Since becoming a minister nearly a decade ago, Wright has presided over dozens of funerals and only one of them, he said — one — was for a natural-causes death. The rest have been drug related.
“This is the problem that we’re seeing: Methamphetamine, cocaine, all of these drugs. Will they kill you? Sure. Are they likely to? Over long periods of time, they can. There’s ways you can die, I’m not saying that you can’t. (But) heroin today — it’s gonna kill you. It’s like Russian Roulette every time you use it.”
Thanks to the pervasive presence of fentanyl, the fear of instant death now applies to every drug on the street.
KGET witnessed one user of crystal meth, a non-opioid stimulant, use a special test strip to determine whether fentanyl was present in the dose he was preparing to inject. Two red lines meant no fentanyl was detected and one red line means it’s there.
The verdict — one red line. The addict, who asked for anonymity, shot up his his full, regular dose anyway. He just — as advised – made sure he had a friend with him and a dose of the opioid overdose antidote Narcan close at hand.
There’s not enough Narcan to go around, common though it might now be. America will knock back this fentanyl crisis only with education and reasoned, thoughtful enforcement.
John Harte of Bakersfield, who lost two nephews, Dylan and Camren Harte, just nine months apart last year, says legislation that increases penalties for street dealers is a big part of the answer.
“What I’m urging my brother and the group he’s involved with to do,” Harte said, “is instead of trying to pressure the police, whose hands are tied by existing laws, to direct their efforts at the state legislature — see if we can get ourselves to the point where they can toughen up those laws so that not only the big dealers pay the price but also the street dealers.”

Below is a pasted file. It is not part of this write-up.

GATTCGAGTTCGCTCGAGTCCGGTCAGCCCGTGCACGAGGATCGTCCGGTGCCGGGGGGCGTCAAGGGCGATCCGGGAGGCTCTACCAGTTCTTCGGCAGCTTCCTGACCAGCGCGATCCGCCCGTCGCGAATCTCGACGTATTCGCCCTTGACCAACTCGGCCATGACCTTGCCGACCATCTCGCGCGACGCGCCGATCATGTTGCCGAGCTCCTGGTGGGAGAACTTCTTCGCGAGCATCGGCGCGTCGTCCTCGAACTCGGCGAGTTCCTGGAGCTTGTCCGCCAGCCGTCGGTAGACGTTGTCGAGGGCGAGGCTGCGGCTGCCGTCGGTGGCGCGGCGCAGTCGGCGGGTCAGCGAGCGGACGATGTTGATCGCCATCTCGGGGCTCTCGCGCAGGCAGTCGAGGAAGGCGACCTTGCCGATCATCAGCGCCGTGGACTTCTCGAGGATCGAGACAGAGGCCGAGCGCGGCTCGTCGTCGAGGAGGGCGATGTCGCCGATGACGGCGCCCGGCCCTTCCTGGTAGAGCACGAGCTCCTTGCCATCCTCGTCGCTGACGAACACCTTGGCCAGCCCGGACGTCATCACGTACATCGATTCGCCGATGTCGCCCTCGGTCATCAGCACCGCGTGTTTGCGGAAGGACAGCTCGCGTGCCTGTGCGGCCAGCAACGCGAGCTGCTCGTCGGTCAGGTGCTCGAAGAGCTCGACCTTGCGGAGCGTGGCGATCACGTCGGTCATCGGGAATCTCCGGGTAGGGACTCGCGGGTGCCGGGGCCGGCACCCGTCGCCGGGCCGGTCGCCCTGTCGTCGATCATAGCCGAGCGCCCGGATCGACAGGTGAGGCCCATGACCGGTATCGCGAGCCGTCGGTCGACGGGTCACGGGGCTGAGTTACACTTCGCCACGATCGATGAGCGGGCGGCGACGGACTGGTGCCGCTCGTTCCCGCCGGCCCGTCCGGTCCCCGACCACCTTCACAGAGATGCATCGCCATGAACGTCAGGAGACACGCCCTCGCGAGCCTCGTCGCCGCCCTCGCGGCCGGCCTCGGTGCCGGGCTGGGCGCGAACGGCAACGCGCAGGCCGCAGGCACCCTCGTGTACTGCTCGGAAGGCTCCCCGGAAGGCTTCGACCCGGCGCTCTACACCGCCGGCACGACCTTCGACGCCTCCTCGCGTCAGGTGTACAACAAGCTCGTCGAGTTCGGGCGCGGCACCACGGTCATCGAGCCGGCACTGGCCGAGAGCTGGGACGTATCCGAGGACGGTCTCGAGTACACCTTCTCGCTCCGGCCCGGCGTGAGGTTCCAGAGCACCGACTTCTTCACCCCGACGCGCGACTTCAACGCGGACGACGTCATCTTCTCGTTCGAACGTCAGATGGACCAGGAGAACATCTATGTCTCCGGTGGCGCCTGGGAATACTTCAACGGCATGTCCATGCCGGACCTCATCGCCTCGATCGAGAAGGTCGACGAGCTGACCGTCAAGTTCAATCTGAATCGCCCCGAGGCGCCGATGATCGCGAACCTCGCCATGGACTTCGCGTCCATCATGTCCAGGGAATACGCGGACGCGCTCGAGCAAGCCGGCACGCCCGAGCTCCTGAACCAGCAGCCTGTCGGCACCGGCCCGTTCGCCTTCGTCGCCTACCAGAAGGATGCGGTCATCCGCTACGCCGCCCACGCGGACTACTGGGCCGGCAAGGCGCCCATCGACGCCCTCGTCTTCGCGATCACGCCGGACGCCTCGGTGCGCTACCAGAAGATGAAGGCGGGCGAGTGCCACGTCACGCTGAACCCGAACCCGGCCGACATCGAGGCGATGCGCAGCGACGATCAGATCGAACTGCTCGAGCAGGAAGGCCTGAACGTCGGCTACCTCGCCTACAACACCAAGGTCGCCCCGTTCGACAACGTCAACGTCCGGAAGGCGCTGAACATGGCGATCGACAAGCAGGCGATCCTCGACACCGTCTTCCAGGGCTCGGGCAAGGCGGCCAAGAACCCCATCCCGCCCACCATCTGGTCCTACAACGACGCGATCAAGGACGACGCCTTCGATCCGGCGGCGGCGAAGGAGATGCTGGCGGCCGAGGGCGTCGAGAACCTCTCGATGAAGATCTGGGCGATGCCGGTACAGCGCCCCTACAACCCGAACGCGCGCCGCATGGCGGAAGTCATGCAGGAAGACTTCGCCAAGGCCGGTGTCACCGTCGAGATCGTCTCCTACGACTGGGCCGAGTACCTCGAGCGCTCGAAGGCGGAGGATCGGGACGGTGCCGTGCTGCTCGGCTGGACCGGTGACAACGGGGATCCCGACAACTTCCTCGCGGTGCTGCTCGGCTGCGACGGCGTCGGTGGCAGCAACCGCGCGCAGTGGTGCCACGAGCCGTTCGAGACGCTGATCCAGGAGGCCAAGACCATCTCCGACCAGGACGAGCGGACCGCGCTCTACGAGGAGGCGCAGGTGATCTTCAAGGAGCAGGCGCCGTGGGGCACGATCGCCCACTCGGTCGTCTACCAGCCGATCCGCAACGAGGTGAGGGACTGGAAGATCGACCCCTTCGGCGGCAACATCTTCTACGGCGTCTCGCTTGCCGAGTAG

District Attorney Cynthia Zimmer notes that Kern’s 125 fentanyl overdose deaths in 2020 nearly equaled the record 140 local homicides. And she agrees with John Harte. State sentencing laws need to be toughened – but she also says parents must be made aware of the danger. She aims to do that.
“When kids come back to school in the fall, because they’re at home now, we’re going to do a push to make sure parents know about fentanyl,” she said. “Sometimes kids think they’re buying ecstasy or Xanax or some of the other drugs, and it’s not – it’s fentanyl. So it can be very, very deadly. So we want to be able to get a push out there to the schools in the fall to make sure that they understand and kids can understand.”
At one time legislation was, in fact, in the pipeline, but it took a different tack. State Sen. Melissa Melendez, a Republican from Riverside County, tried to push through a law that would have treated repeat fentanyl dealers who kill like repeat DUI drivers who kill. It failed in the Legislature’s spring session, but she’s not giving up.
“We are considering options because obviously we didn’t have much success in the committee hearing,” she said. “So there is an option of doing a ballot measure, perhaps where we would let voters decide if that is how they want to handle this. We haven’t made a decision yet but we are looking.